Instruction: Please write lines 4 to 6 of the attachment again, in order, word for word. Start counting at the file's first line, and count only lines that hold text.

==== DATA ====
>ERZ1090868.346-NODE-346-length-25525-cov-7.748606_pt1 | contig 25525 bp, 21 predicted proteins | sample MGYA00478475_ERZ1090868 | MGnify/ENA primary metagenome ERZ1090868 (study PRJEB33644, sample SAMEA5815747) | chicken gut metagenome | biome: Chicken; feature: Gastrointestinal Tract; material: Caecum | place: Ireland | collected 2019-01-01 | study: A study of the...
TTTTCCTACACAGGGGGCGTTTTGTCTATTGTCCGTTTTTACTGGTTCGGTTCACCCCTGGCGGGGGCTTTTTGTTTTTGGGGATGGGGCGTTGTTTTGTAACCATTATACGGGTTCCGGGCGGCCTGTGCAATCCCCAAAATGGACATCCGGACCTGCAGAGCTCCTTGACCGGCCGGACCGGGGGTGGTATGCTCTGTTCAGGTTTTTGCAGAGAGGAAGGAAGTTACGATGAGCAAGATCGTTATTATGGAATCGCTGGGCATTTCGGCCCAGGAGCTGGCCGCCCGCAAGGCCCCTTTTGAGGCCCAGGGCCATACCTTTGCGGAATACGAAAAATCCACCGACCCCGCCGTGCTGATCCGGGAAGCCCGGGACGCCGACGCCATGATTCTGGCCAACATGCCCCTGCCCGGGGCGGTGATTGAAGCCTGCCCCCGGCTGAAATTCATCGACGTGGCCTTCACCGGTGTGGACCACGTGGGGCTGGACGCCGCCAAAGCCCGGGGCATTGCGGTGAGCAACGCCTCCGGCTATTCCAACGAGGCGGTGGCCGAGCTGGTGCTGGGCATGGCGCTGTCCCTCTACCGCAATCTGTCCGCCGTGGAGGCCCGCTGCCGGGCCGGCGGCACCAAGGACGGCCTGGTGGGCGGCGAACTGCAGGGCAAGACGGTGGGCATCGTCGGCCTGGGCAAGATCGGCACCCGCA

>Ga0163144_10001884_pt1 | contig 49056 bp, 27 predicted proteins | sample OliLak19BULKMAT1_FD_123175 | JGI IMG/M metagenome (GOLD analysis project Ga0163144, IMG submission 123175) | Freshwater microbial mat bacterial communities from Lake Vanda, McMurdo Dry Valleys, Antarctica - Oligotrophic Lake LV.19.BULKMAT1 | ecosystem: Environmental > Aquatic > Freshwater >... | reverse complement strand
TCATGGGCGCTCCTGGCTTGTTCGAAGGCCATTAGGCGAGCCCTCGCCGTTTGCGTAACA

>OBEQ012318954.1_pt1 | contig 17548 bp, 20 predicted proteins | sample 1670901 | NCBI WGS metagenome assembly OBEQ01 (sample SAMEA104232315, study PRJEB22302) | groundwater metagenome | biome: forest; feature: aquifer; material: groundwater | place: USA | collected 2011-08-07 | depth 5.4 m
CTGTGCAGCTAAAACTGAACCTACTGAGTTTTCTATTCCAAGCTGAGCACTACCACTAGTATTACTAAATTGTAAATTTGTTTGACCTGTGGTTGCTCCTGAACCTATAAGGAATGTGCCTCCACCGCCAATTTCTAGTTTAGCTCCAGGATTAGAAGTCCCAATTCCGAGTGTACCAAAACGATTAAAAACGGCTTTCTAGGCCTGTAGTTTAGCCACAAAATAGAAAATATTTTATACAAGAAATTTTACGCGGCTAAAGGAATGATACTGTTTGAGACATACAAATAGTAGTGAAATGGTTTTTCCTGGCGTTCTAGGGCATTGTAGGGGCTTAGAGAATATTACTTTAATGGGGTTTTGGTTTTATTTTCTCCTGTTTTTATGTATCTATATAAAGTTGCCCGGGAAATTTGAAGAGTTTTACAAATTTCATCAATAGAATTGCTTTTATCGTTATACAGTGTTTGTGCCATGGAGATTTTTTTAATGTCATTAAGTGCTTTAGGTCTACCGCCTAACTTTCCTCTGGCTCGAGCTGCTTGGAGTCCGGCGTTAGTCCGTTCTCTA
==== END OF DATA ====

TCATGGGCGCTCCTGGCTTGTTCGAAGGCCATTAGGCGAGCCCTCGCCGTTTGCGTAACA

>OBEQ012318954.1_pt1 | contig 17548 bp, 20 predicted proteins | sample 1670901 | NCBI WGS metagenome assembly OBEQ01 (sample SAMEA104232315, study PRJEB22302) | groundwater metagenome | biome: forest; feature: aquifer; material: groundwater | place: USA | collected 2011-08-07 | depth 5.4 m
CTGTGCAGCTAAAACTGAACCTACTGAGTTTTCTATTCCAAGCTGAGCACTACCACTAGTATTACTAAATTGTAAATTTGTTTGACCTGTGGTTGCTCCTGAACCTATAAGGAATGTGCCTCCACCGCCAATTTCTAGTTTAGCTCCAGGATTAGAAGTCCCAATTCCGAGTGTACCAAAACGATTAAAAACGGCTTTCTAGGCCTGTAGTTTAGCCACAAAATAGAAAATATTTTATACAAGAAATTTTACGCGGCTAAAGGAATGATACTGTTTGAGACATACAAATAGTAGTGAAATGGTTTTTCCTGGCGTTCTAGGGCATTGTAGGGGCTTAGAGAATATTACTTTAATGGGGTTTTGGTTTTATTTTCTCCTGTTTTTATGTATCTATATAAAGTTGCCCGGGAAATTTGAAGAGTTTTACAAATTTCATCAATAGAATTGCTTTTATCGTTATACAGTGTTTGTGCCATGGAGATTTTTTTAATGTCATTAAGTGCTTTAGGTCTACCGCCTAACTTTCCTCTGGCTCGAGCTGCTTGGAGTCCGGCGTTAGTCCGTTCTCTA